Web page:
The Civil War is a subject that is unfortunately rarely tackled by filmmakers, but what is even more scarce than that is how well, and accurately, it is portrayed on the big screen. I cannot attest to the accuracy of Ang Lee’s film, because my knowledge of the Western Theater of the war is not so great, but I would personally like to thank him for not allowing Hollywood and a carefully placed love story ruin a fantastic tale of the brutal fighting in neutral Missouri between the pro-Confederate Bushwhackers and the pro-Union Jayhawkers.
Ride with the Devil is a film that could very much be compared to Cold Mountain, which came out five years later. Both show a side of the war that very rarely makes it into theaters: fighting in any state other than those on the east, a gritty and down-to-earth depiction of war and its effects on civilian life, and a love story that gets intertwined. My problem with Cold Mountain was that the love story became the driving force, and although that is how the book went, the film became ruined because of it. Maybe I just do not like Nicole Kidman, or her put-on southern drawl, but either way, I was not a fan of the film that started out with a bang (a semi-accurate, effects laden portrayal of the Battle of the Crater, at Petersburg) and then went on to get progressively worse.
Anyway, back to the film at hand, Ride with the Devil grabbed me from the first scene and unlike the other aforementioned film, it kept my interest for the entire running time. Many people do not realize how it was in Missouri, which was a “neutral” border state. One would think that a neutral state would remain relatively calm, but that was not the case here. You had to choose which side you were for, and risk your life in making that decision. Should you choose to not pick a side, you would more than likely be killed anyway, just because of how the fever of the region was at the time.
Tobey Maguire plays the lead role as the son of a pro-Union German immigrant. Unlike his father, the character of Jake Roedel joins up with the Bushwhackers who seek vengeance against any northern unit, known as Jayhawkers, who conduct a murder raid on Missouri citizens, many of which are innocent and killed for sport. The Bushwhackers are not regular army though—they go by their own rules and have their own leaders.
James Caviezal plays the leader of the bunch, “Black John”, until the never-portrayed Captain Quantrill makes his way into the film. Skeet Ulrich and Simon Baker also co-star, while Jewel Kilcher ends up being the love interest with Maguire’s character at the end. However, the one character who deserves to be recognized with a fantastic performance is Jeffrey Wright, who plays Simon Baker’s slave. Though not treated exactly as a slave (he was purchased by Baker, his childhood friend, when up for sale, so they could be together), we get to see the atmosphere surrounding how black people were treated in the Western Theater. At first, he is treated by others, namely Maguire and Kilcher, as you would expect, but by the end of the film, they grow to respect him. It is a heart-wrenching character portrayal that tackles a lot of complexity. The severely underrated Tom Wilkinson, as well as Mark Ruffalo, also make their way into the film in minor roles.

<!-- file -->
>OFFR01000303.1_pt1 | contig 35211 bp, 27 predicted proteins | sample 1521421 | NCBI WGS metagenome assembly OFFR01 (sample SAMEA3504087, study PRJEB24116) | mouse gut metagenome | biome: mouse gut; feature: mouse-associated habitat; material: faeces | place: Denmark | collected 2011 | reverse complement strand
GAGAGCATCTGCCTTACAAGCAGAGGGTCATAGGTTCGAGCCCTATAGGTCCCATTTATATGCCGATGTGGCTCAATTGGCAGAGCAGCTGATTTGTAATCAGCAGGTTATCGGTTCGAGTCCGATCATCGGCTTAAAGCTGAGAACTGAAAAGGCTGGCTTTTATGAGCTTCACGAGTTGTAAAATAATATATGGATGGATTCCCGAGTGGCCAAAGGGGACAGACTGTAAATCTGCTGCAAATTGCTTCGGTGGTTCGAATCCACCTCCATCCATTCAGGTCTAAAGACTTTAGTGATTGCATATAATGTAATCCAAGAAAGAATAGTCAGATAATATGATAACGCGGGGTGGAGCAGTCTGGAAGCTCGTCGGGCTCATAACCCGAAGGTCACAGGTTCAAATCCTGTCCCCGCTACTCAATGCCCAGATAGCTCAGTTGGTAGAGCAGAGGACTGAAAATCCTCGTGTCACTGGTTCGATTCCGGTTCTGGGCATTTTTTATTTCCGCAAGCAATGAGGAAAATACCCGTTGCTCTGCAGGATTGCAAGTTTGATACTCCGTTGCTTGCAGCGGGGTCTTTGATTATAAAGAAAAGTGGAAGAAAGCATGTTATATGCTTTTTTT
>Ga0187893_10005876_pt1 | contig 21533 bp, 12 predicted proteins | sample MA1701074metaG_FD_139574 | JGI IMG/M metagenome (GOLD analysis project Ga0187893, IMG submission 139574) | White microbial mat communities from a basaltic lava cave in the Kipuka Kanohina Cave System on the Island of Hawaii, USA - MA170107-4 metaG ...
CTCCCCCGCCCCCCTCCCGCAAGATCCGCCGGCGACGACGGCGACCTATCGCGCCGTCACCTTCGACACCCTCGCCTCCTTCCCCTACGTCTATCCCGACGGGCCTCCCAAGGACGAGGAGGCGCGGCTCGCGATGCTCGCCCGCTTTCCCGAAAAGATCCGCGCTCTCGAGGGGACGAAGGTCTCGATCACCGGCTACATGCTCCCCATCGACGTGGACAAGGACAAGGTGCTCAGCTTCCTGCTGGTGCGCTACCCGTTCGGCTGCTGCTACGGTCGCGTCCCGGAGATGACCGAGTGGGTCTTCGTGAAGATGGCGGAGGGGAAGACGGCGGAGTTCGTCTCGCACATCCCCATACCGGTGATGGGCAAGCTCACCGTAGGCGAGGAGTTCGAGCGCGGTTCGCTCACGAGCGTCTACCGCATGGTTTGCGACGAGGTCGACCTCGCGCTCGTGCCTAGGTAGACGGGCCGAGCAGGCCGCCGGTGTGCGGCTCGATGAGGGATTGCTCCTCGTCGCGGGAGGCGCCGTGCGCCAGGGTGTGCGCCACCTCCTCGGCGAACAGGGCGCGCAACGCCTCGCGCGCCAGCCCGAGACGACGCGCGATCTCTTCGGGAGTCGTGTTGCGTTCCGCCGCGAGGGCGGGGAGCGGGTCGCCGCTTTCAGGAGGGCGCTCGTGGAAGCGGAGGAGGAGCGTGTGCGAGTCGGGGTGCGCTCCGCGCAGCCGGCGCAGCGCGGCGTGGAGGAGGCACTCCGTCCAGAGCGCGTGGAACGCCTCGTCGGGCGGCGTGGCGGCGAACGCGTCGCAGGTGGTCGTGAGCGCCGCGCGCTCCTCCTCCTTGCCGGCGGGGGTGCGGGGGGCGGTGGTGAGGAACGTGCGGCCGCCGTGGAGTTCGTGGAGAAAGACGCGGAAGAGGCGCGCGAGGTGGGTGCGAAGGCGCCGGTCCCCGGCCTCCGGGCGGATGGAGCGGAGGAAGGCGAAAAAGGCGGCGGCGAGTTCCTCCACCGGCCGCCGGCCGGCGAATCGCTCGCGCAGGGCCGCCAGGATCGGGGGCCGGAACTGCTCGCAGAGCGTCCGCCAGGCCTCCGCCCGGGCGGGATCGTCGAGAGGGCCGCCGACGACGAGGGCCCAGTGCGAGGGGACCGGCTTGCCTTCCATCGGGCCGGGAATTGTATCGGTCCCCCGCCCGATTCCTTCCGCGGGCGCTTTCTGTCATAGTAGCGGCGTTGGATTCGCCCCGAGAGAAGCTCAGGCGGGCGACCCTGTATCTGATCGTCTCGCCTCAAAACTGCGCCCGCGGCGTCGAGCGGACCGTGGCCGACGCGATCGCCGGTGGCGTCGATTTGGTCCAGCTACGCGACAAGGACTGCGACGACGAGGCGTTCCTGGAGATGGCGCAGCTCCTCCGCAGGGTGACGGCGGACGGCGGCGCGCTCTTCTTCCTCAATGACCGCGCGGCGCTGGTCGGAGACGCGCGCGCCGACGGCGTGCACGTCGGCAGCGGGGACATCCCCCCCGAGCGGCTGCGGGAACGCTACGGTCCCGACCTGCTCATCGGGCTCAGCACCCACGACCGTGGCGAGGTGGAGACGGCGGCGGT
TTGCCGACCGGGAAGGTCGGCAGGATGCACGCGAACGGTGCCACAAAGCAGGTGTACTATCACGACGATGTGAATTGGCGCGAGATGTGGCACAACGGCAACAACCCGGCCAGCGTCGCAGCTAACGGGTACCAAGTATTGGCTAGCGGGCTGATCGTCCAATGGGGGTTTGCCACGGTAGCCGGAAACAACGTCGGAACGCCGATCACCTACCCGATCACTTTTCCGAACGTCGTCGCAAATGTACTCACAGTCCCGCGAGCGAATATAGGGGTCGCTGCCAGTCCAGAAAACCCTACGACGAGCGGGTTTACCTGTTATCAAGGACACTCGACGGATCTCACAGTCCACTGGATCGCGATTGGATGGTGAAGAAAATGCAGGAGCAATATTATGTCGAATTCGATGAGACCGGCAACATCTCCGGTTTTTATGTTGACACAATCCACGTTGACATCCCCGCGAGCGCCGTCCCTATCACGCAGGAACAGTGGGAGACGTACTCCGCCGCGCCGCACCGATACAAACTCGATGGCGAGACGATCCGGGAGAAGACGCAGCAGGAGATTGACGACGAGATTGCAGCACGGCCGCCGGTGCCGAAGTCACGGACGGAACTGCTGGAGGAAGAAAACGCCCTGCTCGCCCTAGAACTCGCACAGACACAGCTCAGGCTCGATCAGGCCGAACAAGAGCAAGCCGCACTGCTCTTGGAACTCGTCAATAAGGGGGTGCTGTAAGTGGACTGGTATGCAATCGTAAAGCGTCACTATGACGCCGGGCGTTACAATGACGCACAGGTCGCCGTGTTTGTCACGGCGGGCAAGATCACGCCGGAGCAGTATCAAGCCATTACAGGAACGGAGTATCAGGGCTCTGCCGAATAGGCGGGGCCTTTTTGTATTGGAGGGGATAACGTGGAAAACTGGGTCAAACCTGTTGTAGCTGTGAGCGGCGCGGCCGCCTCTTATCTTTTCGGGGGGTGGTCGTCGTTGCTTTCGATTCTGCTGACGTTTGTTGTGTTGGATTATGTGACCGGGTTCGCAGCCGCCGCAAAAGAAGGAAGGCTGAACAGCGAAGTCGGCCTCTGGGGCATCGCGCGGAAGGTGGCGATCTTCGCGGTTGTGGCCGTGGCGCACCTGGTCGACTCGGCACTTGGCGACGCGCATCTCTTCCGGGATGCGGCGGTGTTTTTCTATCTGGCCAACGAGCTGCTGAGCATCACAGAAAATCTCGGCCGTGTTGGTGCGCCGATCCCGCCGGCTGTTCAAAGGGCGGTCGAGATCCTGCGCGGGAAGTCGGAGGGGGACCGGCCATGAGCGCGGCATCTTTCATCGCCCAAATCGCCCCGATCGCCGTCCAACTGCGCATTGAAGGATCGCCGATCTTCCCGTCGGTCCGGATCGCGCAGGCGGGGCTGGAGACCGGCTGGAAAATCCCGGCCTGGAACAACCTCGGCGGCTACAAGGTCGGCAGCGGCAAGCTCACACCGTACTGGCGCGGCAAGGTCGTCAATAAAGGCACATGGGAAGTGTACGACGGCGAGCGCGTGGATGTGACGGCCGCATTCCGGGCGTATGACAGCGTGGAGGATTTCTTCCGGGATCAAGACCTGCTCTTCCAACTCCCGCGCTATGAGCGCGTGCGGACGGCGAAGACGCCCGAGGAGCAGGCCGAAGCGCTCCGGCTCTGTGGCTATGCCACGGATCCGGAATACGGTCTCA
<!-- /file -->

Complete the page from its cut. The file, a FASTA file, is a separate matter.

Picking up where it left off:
The one aspect of this film that I appreciate the most is its realism. The treatment of women and blacks in this movie is far from the romanticized and revisionist nonsense of Gone with the Wind’s glorious “Lost Cause” mentality of the old south. The women are treated with respect, but have their place, while a black man, Wright’s character, is relied on heavily for protection, but is not trusted as far as one could spit. This, along with the repeated usage of the N-word, shows what the times were like, and makes that part of this film a reason to watch it. The love story was also shelved until the end, which did a lot for the balanced pacing of the film, and when it emerged, it was so subtle that it fit right in.
Overall, I will give Ride with the Devil an 8 out of 10, because of the apparent historical accuracy. Director Ang Lee did a fantastic job of weaving in historical characters with fictitious ones, and the same can be said of the events portrayed, such as a great scene involving Quantrill’s infamous raid of Lawrence, Kansas. I would recommend this to be shown in any history class, because like Glory, the heavy language was a sign of the times. The dialogue could also be compared to Gods and Generals, because it was the dialect and style that they spoke in back then, not a revised form to fit conformist views like we see often enough in today’s films.
I did not see the much lauded Criterion Collection version of this film, nor was it the director’s cut. Since this was so good, I would imagine that the extended version is even better. I will have to try to watch that when I have the time.